Chicago Public Schools touted a smooth start to the school closing process this week by announcing that 78 percent of students at schools being shut down have been enrolled at another school, most at the one designated for them by the district.
But the district's figure may be inflated, as administrators at some closing schools said that because they were under pressure to get children signed up, they went ahead and enrolled students whose parents could not be contacted.
Tanya Saunders-Wolffe, a counselor at Owens Elementary on the Far South Side, said her school's administration was told by officials with the district's regional network to enroll children whose parents had not participated in an early enrollment program.
She said about two-thirds of the school's students were enrolled that way for next year. Owens was one of 12 schools that CPS records show have 100 percent of their students enrolled for the coming year.
"We did what we were told," Saunders-Wolffe said. "We were told by the network to automatically enroll students in welcoming schools where parents did not respond."
A principal at a South Side school that is being closed, who asked not to be identified, said staff enrolled about a quarter of their students at the CPS-designated receiving school after being unable to reach their parents through notes and phone calls.
A source at CPS headquarters confirmed that schools were pressed to get students enrolled early and that officials were concerned about some of the enrollment figures.
CPS spokeswoman Becky Carroll denied that there has been any pressure on schools to enroll students and said there was no directive to enroll students without parents' consent.
"Children could not be enrolled unless their parent was there in person with ID to enroll their student," Carroll said. "It would defeat the purpose of doing this early enrollment work. The whole rationale for doing this was so we could help principals better prepare their budgets and staffing plans to prevent as much movement as possible on the 20th day."
The questions over enrollment are another hit to the district's credibility, which has repeatedly come under fire during the process that led to the school board's decision to close 49 elementary schools and one high school program.
In a news release Monday that gave the 78 percent enrollment figure, CPS said it was "moving forward on a smooth and safe transition for all students" affected by the school closings.
"I am encouraged to see so many parents from closing schools already choosing to early enroll their children in their new school," schools chief Barbara Byrd-Bennett said in the release.
Enrollment figures will play a larger role this year in school budgets: CPS is using a system that allocates money to principals based on the number of enrolled students.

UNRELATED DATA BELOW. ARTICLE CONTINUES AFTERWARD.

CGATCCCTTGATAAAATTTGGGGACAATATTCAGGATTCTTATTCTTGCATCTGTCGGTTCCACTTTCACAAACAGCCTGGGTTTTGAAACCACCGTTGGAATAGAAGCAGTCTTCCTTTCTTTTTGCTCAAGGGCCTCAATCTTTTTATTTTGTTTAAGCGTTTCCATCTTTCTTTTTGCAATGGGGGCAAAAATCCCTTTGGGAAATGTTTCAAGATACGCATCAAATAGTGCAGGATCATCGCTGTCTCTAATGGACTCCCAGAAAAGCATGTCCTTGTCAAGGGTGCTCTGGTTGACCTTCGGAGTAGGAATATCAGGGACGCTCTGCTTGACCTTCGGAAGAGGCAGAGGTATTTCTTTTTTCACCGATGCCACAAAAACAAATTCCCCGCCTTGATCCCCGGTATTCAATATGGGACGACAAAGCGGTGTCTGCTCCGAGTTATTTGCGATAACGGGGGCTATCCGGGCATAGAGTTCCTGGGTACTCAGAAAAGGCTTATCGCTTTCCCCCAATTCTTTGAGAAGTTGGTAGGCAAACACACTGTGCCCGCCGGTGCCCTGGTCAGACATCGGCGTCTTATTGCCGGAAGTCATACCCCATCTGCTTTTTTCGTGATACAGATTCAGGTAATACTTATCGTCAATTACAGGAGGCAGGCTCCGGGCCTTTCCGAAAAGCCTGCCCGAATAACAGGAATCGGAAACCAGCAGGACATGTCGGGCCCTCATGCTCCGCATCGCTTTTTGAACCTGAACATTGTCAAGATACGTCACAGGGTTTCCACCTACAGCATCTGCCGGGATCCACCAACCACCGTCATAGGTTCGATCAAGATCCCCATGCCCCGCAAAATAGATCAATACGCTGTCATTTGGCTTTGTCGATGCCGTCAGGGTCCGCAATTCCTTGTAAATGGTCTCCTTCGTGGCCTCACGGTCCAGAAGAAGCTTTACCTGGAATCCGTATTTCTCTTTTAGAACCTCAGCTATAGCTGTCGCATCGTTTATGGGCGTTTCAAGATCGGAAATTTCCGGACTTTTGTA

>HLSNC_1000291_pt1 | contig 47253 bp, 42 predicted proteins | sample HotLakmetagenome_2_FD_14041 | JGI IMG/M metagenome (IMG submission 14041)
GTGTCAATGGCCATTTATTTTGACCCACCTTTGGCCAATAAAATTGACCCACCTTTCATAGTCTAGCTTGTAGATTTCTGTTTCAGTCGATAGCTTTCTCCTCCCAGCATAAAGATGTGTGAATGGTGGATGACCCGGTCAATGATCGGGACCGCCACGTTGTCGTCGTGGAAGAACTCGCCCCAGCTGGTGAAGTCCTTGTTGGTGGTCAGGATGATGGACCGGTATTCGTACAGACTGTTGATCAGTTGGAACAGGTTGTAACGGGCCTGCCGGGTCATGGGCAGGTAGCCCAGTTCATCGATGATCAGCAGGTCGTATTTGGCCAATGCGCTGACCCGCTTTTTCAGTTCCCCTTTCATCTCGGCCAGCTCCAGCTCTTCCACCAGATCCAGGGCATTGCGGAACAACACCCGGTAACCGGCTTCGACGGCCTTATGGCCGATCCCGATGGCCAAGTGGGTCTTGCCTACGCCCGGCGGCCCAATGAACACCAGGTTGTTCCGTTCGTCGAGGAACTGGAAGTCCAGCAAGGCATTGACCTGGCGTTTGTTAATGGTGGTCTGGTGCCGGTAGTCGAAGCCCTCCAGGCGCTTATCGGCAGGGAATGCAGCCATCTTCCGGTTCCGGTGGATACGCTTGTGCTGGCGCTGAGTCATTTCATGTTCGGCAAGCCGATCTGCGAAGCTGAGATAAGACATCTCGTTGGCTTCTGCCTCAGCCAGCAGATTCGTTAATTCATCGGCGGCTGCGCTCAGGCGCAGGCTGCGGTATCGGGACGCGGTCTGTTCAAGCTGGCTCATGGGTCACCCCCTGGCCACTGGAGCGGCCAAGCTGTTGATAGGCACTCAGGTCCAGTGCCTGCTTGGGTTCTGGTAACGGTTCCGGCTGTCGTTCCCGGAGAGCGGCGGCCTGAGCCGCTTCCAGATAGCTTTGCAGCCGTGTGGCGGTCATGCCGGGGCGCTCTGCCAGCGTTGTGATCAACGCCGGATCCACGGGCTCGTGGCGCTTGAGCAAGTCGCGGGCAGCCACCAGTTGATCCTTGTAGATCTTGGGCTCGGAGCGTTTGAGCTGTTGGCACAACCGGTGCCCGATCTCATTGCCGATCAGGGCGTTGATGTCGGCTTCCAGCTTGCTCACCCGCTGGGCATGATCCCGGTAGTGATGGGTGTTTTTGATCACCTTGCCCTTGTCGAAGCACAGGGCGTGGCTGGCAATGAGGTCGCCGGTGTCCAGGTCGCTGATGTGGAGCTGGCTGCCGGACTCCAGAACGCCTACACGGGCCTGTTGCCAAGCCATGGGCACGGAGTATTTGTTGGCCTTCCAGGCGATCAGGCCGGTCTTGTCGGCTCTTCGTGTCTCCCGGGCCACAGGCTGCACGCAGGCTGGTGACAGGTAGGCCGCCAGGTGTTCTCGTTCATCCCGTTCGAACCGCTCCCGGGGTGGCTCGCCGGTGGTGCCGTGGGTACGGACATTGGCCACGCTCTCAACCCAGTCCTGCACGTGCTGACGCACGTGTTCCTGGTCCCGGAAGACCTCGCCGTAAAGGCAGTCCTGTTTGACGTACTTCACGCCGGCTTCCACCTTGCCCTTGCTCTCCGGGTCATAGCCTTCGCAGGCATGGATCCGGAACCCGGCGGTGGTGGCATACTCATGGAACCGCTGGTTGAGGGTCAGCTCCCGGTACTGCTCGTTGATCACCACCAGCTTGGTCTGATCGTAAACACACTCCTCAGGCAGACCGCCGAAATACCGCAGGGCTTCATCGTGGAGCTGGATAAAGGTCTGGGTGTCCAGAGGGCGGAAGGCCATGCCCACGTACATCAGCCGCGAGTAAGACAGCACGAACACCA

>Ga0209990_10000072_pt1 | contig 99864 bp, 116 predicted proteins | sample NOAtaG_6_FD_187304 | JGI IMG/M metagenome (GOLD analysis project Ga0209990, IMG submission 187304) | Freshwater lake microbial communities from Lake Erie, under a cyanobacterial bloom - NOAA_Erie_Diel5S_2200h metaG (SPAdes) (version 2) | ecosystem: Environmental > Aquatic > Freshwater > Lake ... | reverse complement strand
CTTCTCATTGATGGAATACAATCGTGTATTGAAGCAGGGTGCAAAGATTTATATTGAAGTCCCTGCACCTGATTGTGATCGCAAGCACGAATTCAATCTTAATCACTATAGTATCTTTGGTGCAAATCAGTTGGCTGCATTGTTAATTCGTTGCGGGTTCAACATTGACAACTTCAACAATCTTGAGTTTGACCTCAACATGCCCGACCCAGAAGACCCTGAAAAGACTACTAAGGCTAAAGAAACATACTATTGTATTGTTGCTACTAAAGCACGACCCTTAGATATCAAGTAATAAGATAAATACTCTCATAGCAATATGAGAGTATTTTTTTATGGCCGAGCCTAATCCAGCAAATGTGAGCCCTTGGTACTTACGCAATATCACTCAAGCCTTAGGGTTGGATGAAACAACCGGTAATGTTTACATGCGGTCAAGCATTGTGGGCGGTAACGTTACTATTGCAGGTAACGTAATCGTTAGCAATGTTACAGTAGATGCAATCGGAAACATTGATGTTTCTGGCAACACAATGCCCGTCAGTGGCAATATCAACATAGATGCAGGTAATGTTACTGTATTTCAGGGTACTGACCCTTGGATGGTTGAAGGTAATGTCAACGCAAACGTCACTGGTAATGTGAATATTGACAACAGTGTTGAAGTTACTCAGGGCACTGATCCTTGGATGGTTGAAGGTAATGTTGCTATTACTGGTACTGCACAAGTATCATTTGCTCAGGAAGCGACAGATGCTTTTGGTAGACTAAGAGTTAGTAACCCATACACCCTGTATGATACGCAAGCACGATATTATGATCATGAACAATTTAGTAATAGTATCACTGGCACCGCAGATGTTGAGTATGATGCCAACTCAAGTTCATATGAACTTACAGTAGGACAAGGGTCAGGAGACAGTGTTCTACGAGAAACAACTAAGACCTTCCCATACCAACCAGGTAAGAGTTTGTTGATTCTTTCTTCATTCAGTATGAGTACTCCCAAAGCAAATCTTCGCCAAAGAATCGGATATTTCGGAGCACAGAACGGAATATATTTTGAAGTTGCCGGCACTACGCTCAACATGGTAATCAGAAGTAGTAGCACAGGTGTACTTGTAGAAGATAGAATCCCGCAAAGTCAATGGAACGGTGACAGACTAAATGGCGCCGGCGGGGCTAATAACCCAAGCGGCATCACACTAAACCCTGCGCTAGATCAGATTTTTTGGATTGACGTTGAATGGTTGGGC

By enrolling students at designated receiving schools, staffs at closing schools also raise the chance for their teachers to be hired in the coming year to teach at their students' new school. Under the teachers contract reached after the strike last fall, qualified teachers are in line for jobs at the receiving schools if positions are available.
"For us, it guarantees some of our teachers positions if our students all remain in the welcoming school," Saunders-Wolffe said.
CPS started its early registration drive the day after the board's vote in May to close schools, hoping to give principals — especially those at schools taking in displaced students — an idea of how many students they'd have when the next school year begins Aug. 26.
Carroll said there was no push in the last days of the registration drive to boost enrollment figures, and she noted that many schools show a number of students being enrolled at schools other than the designated receiving school.
At more than half of 45 schools being closed this fall, 50 percent or more of the students were enrolled in new schools in the final day and a half of the enrollment drive. (Two schools are closing over two years, and two others are special education schools where enrollment was handled by the central office).
The race to enroll students was necessitated by the district's monthslong delay in making a decision on the closings. Districts are supposed to identify schools marked for closing by Dec. 1, but CPS won an extension from the General Assembly, with officials saying they needed more time to engage the community.
CPS has just three months to execute Mayor Rahm Emanuel's massive closing plan, which involves moving hundreds of pieces of furniture, launching and completing millions of dollars in capital work at receiving schools and developing a safety plan for each school that will be closing.
A source at the district's headquarters said officials have discussed problems with the enrollment numbers and are concerned that students won't be showing up in the fall where they've been enrolled.
"It's a big mess," said a principal at one South Side receiving school. "Just because they went ahead and enrolled students doesn't mean these kids are going to show up. So all this is per-pupil funding — who knows where it will end up going because the money follows the students."